Parechovirus A3 (PeVA3) was first reported in 2004 and has been recognized as a causative agent of mild and severe infectious diseases in children. We first reported an outbreak of PeVA3-associated myalgia (PeVA3-M) in Yamagata, Japan, in 2008. We have repeatedly observed PeVA3-M cases in 2011, 2014, and 2016, and identified the first child case in 2014. Reports of PeVA3-M have increased since 2014, indicating that the recognition of PeVA3-M has spread across Japan. The findings showed that PeVA3-M commonly occurs among adults aged 30-40 years, particularly in males. Elevation of creatinine phosphokinase, C-reactive protein, and myoglobin, as well as magnetic resonance imaging findings, suggest inflammation of the muscles and/or fascia of the four limbs. Patients recover within 1-2 weeks without any sequelae. A longitudinal molecular epidemiological study in Yamagata revealed that PeVA3 strains cause a variety of diseases, ranging from mild to severe, including PeVA3-M, in subjects ranging from neonates to adults, irrespective of their genetic cluster. As PeVA3-M has not yet been reported abroad, more widespread recognition of PeVA3-M as an emerging disease is important. We hope this review will help clinicians and researchers in understanding PeVA3-M and therefore advance related research in Japan as well as around the world.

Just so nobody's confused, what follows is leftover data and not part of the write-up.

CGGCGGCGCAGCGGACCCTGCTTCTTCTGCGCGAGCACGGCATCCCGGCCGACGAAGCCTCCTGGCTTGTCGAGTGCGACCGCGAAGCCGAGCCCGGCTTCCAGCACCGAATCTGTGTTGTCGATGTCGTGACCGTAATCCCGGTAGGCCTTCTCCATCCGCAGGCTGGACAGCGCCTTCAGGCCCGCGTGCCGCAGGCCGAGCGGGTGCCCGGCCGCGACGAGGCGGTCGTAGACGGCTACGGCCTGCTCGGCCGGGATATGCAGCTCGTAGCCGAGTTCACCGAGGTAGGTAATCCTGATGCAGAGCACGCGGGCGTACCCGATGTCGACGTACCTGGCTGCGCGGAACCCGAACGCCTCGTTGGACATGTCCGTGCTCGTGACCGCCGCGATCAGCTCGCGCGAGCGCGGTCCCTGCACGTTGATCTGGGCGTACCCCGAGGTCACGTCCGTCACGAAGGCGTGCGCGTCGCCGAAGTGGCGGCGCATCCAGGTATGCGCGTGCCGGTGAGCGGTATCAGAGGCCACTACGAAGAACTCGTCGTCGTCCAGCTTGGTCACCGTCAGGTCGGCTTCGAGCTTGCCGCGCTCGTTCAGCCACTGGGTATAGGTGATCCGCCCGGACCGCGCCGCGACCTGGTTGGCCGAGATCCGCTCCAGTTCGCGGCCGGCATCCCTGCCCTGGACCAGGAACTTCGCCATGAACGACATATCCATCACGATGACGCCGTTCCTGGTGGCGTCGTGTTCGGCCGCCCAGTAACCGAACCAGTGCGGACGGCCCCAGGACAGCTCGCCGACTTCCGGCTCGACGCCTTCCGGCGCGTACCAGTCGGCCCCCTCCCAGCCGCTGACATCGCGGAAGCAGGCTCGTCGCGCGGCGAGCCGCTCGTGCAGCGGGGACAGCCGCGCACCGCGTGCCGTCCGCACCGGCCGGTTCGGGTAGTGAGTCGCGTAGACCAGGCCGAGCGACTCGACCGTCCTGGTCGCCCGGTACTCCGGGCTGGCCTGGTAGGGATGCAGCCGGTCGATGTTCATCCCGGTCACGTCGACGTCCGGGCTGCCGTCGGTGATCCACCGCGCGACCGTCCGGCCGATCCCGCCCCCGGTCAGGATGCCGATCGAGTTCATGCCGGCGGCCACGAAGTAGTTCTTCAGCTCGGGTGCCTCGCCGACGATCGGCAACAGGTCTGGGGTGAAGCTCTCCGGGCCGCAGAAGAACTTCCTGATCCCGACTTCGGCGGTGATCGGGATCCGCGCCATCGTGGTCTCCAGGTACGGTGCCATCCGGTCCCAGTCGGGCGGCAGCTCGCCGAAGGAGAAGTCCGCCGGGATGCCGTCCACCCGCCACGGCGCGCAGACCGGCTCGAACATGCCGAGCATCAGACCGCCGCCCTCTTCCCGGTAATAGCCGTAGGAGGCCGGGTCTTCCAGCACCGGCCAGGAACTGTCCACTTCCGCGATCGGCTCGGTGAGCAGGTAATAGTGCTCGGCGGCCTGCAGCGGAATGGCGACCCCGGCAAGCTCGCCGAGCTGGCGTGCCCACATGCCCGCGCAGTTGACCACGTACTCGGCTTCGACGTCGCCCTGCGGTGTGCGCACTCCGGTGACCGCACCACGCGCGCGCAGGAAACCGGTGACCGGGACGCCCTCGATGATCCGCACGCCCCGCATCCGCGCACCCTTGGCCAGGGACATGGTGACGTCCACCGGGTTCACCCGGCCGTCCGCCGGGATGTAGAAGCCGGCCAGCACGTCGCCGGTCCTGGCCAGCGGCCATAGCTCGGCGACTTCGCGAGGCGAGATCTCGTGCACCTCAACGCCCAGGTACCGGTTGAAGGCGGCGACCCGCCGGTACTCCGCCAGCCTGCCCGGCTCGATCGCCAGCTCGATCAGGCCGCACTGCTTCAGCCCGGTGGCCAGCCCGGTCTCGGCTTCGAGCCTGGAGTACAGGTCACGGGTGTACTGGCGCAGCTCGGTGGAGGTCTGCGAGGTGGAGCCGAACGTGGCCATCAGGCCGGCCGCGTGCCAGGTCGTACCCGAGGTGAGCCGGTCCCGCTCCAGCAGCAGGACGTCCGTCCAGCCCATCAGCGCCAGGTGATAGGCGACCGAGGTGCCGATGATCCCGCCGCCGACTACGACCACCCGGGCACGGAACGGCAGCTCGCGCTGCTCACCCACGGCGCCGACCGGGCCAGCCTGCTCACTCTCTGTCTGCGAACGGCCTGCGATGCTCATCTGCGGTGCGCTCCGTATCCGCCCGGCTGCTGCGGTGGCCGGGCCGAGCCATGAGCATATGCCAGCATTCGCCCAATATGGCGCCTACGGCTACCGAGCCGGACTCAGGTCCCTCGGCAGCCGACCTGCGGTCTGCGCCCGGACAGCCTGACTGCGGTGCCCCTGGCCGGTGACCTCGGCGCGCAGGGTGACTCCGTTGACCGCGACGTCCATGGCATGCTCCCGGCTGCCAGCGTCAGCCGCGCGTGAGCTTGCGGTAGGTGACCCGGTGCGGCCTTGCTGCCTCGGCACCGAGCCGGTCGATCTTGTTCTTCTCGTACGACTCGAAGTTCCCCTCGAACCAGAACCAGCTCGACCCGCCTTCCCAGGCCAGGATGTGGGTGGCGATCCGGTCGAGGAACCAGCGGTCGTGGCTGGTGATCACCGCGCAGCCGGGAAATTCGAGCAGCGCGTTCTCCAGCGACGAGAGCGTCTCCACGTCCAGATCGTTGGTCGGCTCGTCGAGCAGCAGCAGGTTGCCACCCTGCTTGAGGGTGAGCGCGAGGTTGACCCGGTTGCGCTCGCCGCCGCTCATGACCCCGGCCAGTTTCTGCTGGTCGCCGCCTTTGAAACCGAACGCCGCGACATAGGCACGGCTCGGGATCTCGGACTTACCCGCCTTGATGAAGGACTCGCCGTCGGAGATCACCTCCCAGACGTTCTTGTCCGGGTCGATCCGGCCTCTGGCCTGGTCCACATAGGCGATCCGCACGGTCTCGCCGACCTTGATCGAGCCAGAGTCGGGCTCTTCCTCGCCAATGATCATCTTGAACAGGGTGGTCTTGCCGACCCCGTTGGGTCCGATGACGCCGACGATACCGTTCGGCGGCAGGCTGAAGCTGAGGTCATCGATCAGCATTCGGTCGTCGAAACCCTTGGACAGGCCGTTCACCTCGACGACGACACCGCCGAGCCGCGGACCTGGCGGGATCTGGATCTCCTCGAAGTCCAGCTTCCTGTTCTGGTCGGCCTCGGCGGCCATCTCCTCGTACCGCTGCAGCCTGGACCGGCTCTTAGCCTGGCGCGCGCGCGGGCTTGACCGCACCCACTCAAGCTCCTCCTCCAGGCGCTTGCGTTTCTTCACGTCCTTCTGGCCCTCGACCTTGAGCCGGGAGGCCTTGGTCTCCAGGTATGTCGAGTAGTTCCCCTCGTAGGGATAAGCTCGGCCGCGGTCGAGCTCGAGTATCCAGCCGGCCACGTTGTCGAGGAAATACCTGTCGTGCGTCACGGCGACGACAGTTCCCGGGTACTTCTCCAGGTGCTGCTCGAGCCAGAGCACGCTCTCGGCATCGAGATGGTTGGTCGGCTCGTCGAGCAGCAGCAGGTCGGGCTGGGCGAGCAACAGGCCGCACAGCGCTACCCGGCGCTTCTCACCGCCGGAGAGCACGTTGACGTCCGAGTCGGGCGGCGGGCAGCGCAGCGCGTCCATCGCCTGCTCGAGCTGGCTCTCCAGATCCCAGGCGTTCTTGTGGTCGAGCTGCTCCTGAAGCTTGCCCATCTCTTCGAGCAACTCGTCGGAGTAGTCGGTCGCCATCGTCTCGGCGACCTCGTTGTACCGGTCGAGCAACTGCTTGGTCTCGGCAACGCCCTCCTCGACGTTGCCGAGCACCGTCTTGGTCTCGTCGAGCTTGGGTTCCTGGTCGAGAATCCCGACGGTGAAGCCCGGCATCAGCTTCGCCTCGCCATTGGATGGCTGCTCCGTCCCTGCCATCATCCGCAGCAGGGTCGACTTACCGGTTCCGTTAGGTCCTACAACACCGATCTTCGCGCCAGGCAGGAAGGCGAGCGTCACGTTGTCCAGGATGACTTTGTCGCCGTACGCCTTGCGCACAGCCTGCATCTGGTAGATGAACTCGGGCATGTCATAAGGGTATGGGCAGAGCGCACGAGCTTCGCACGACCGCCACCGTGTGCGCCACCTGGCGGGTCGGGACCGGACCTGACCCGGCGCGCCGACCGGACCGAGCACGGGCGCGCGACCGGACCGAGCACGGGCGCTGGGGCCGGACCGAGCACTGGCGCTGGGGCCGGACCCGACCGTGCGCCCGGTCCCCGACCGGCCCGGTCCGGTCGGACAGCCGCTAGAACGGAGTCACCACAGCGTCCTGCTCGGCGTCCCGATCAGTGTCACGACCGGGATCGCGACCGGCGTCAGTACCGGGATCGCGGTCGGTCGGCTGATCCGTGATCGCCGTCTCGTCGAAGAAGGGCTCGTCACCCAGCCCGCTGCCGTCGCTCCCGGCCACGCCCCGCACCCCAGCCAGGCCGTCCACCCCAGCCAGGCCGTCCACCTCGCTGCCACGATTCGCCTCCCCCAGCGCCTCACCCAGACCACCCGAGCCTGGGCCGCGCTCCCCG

Keywords: PeVA3-associated myalgia; emerging disease; epidemic myalgia; parechovirus A3.